I admit I planned on documenting the transplant of some of my old plants to the new apartment but I was so distracted and busy by the move I shirked my duties. Mea culpa. Here are some pictures of the current garden. A few are new additions but mostly old pals I couldn’t bear to part with. It’s no where near complete but it is only April so there’s still time. On a side note, my computer display is broken so I don’t really know how this final draft is going to look. Here’s to hoping!
So it’s a damp wet day here in NYC. What to do, what to do…since pasta was on the menu tonight why not make sauce. Here is a list of ingredients and a slideshow of the process.
So as you may have noticed it was freezing in NYC today. Walking around and taking photos was off the table as was pretty much any outdoor activity. So crafts it was. Today’s project? New covers for the throw pillows.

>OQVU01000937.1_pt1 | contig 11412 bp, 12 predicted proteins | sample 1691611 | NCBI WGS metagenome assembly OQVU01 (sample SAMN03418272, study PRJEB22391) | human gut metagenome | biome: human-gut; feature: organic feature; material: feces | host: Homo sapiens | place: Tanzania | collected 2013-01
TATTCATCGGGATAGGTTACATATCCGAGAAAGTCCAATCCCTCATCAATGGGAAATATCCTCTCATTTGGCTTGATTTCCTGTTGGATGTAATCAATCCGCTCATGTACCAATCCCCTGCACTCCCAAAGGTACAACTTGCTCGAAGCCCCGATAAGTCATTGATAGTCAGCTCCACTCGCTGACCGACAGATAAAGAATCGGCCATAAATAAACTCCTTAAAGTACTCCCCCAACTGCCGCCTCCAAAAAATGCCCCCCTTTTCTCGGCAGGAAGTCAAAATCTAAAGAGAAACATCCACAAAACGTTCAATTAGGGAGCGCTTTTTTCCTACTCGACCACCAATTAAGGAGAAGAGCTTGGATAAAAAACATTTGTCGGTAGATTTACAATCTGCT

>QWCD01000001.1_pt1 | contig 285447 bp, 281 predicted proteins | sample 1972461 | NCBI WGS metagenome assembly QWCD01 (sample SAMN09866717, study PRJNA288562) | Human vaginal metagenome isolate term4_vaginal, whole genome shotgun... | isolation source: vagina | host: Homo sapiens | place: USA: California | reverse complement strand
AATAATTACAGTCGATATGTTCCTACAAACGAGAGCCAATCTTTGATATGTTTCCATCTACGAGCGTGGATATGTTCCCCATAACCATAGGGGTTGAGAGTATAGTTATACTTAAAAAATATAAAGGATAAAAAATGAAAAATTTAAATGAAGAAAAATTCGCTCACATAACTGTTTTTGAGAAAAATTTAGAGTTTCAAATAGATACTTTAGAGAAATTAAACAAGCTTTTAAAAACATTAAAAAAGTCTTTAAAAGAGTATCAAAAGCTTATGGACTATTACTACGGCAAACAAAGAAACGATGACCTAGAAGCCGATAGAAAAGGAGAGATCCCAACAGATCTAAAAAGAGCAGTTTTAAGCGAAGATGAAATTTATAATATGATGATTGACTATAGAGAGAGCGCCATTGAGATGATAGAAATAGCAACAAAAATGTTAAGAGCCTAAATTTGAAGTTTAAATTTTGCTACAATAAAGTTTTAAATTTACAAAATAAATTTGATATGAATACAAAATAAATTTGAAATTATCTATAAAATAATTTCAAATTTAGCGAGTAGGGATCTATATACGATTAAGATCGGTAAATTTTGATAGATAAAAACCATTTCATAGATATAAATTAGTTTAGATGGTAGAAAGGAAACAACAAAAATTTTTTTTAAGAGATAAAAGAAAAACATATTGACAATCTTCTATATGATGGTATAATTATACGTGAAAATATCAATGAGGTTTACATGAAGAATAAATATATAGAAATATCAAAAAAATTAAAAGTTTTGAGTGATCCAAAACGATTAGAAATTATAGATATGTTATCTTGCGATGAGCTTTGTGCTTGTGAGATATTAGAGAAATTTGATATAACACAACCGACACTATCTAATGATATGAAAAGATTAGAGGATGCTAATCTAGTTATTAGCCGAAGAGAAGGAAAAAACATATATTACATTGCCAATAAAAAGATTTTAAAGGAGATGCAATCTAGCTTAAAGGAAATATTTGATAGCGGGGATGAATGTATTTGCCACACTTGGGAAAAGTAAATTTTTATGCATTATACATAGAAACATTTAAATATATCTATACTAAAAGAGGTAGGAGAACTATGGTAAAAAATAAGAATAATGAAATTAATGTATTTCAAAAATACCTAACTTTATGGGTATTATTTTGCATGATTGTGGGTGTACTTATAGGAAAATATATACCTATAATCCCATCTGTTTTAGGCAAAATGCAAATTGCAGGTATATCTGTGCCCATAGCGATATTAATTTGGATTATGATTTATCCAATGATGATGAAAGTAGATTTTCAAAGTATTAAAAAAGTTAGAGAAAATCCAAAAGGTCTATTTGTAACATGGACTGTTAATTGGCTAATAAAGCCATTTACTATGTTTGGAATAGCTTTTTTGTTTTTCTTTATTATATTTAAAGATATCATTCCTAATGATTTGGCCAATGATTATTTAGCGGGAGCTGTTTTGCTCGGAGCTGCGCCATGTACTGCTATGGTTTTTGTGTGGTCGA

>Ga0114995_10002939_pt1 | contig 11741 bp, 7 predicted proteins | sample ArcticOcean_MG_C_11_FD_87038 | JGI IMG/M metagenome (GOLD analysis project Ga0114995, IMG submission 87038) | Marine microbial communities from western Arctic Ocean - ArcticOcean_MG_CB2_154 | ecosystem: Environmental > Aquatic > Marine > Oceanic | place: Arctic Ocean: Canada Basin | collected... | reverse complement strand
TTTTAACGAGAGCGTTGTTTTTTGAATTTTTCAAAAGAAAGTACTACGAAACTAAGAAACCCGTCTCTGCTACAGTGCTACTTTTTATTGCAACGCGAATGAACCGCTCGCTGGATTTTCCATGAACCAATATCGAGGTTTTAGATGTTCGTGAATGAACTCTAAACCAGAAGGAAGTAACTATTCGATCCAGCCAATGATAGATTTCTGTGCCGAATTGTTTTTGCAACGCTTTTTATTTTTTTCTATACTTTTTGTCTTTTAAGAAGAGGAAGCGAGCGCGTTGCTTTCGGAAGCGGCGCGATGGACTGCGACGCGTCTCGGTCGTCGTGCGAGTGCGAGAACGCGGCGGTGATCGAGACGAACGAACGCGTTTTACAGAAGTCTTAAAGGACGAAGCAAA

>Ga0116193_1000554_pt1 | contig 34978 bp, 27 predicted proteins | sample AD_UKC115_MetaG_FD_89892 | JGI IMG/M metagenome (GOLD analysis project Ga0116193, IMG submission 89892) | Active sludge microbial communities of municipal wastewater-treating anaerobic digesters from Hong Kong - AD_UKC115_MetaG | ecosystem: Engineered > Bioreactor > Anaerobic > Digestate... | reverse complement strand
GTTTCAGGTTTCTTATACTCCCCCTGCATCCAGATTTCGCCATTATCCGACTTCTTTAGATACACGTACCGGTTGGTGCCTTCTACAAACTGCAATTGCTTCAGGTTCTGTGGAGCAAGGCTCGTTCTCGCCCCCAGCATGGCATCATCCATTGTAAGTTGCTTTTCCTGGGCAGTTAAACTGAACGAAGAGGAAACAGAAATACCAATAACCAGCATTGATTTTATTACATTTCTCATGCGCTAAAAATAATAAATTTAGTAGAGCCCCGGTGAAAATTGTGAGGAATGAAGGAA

Let me reiterate. Dirt is not soil. When designing a garden bed you want to create a nutrient rich environment where your plants will thrive. Unfortunately it is often the case that the brown chunky stuff that’s been sitting in your little planting plot (if you’re lucky enough to have one like i am) is completely void of any of the good stuff that plants need and love. Of course there are totally hardy, tolerant plants that seem like they don’t need any TLC (you know who you are, sedum), but if we’re talking veggies and herbs you’ll need to do some vamping up.